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photo of Hank's house
Hank's house, a burned pithouse dating to the early 1300s, can be seen in the center forefront of this early morning photograph. When rancher and writer John Erickson spotted the tell-tale sign of charred remains in the cutbank of a dry arroyo, he had no idea of the remarkable story this find would yield. Photo by Doug Boyd.
photo of storm brewing in the Panhandle
A blue norther heading toward Landergin Mesa. Such storms can take a nice warm day and turn it cold, wet, and blustery in a matter of minutes, a fact well known to anyone who has lived in the Texas Panhandle. Photo by Rolla Shaller.

Click images to enlarge

photo of one-room dugout replica
Replica of the one-room dugout built by Charles Goodnight in Palo Duro Canyon in the fall of 1876. Such shelters are quick to build and take advantage of the sheltering earth for insulation. And in an area where trees are scarce, they minimize the need for wood. Photo by Elizabeth Larson, courtesy

logo of Hank the Cowdog Courtesy artist Gary Rinker.

Anyone who has ever lived in the Texas Panhandle knows that the weather there can be harsh … even downright nasty. Springtime is plagued by constant winds, sometimes blowing 40 to 50 miles per hour, and severe thunderstorms spawning tornados and hail. This is followed by a hot summer that may have day after day of temperatures more than 100 degrees Farenheit. The fall is generally mild, but winter can be especially bad. During a severe winter storm, temperatures can drop below 0 degrees for days on end, and snow accumulations of 8 to 10 inches can blow into drifts that are several feet thick. The Panhandle town of Tulia shares the record for coldest temperature ever recorded in Texas; a bone-chilling 23 degrees below zero! No matter how you look at it, the typical weather in the Texas Panhandle and throughout the Great Plains is volatile and unpredictable.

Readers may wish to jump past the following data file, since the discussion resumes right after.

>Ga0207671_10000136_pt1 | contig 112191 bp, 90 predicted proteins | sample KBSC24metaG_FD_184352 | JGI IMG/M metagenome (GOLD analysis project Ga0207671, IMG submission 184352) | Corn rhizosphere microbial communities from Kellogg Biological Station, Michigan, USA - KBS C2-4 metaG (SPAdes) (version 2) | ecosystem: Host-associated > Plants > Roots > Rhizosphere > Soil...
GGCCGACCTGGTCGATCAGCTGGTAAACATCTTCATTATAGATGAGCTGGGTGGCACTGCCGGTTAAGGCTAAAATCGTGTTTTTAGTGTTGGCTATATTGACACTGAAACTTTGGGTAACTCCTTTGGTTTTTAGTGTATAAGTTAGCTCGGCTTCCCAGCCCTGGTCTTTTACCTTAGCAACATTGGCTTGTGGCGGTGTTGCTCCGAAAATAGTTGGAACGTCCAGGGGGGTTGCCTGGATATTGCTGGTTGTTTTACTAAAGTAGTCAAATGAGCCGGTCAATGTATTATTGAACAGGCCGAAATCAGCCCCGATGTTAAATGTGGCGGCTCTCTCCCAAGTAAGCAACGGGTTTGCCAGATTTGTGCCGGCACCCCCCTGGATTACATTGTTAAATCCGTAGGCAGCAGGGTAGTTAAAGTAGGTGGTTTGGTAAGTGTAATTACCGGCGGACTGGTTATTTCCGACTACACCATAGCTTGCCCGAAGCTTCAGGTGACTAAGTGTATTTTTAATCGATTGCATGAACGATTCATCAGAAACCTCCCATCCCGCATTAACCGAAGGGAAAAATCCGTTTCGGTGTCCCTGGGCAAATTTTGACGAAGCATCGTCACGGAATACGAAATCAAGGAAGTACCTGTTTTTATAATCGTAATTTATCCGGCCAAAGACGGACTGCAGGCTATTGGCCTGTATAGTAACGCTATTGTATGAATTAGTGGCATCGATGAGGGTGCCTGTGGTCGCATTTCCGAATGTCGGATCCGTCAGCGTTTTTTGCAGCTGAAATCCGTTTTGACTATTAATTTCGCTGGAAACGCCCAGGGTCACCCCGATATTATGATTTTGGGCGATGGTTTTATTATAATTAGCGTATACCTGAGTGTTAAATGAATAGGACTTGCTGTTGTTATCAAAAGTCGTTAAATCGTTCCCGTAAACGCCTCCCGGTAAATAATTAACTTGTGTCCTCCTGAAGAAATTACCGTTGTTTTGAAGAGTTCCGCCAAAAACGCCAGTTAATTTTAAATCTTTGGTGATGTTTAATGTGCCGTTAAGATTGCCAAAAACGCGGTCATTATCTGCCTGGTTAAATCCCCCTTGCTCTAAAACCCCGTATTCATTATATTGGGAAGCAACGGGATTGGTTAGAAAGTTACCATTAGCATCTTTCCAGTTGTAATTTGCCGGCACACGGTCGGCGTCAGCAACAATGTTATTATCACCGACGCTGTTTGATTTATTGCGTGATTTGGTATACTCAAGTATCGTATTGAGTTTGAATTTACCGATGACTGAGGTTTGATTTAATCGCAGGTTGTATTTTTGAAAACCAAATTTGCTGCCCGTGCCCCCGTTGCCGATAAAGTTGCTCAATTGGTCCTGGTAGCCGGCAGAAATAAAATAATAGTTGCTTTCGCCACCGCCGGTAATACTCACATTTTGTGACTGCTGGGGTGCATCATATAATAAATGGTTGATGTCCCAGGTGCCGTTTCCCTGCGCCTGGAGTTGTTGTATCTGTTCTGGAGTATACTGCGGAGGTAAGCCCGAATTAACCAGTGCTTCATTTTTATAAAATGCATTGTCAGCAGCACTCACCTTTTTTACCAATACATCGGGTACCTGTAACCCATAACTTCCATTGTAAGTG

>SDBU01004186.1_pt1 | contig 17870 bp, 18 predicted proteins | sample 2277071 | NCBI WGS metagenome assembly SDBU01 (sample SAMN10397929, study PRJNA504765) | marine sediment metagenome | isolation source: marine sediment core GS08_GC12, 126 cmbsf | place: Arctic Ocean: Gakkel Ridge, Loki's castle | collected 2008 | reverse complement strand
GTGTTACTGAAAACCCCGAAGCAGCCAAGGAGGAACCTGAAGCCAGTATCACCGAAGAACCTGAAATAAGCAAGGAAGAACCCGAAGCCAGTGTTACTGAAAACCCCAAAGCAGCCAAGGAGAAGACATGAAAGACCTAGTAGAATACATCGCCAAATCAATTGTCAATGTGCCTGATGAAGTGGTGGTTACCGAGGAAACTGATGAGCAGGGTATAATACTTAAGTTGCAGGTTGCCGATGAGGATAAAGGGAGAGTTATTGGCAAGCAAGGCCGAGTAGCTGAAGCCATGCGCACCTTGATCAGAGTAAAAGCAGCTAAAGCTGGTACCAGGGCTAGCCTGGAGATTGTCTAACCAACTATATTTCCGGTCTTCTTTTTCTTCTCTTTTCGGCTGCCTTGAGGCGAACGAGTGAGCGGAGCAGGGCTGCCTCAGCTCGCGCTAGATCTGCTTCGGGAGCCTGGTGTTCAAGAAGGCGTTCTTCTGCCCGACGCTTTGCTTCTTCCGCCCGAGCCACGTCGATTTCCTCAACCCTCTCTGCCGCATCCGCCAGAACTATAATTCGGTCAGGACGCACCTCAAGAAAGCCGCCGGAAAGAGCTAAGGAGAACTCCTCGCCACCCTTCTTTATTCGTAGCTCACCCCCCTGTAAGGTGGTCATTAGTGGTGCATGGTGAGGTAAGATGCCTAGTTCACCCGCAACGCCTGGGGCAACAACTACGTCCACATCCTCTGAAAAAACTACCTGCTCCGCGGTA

Prehistoric peoples who lived in the Southern Plains faced these same conditions without many of the modern conveniences we enjoy. We have mass-manufactured clothing and houses insulated with space-age materials, along with central heating and cooling provided by electricity or natural gas. Prehistoric peoples adapted to the severe weather conditions by making use of the natural resources and the "primitive" technology that they had. To cope with the worst winter weather, for example, their choice of clothing, where they would live, and the type of house they lived in were each important. The choices they made could mean the difference between life and death.

Prehistoric people on the Great Plains made warm clothes out of the hides of animals they hunted, and buffalo hides made especially warm winter robes and blankets. Their winter villages, in deeply entrenched stream valleys that were better protected than the flat plains, had good water, lots of wood for fuel in the fireplace, and an abundance of plant and animal foods. Perhaps the most important choice that prehistoric people made to cope with the cold winters was the type of house they built.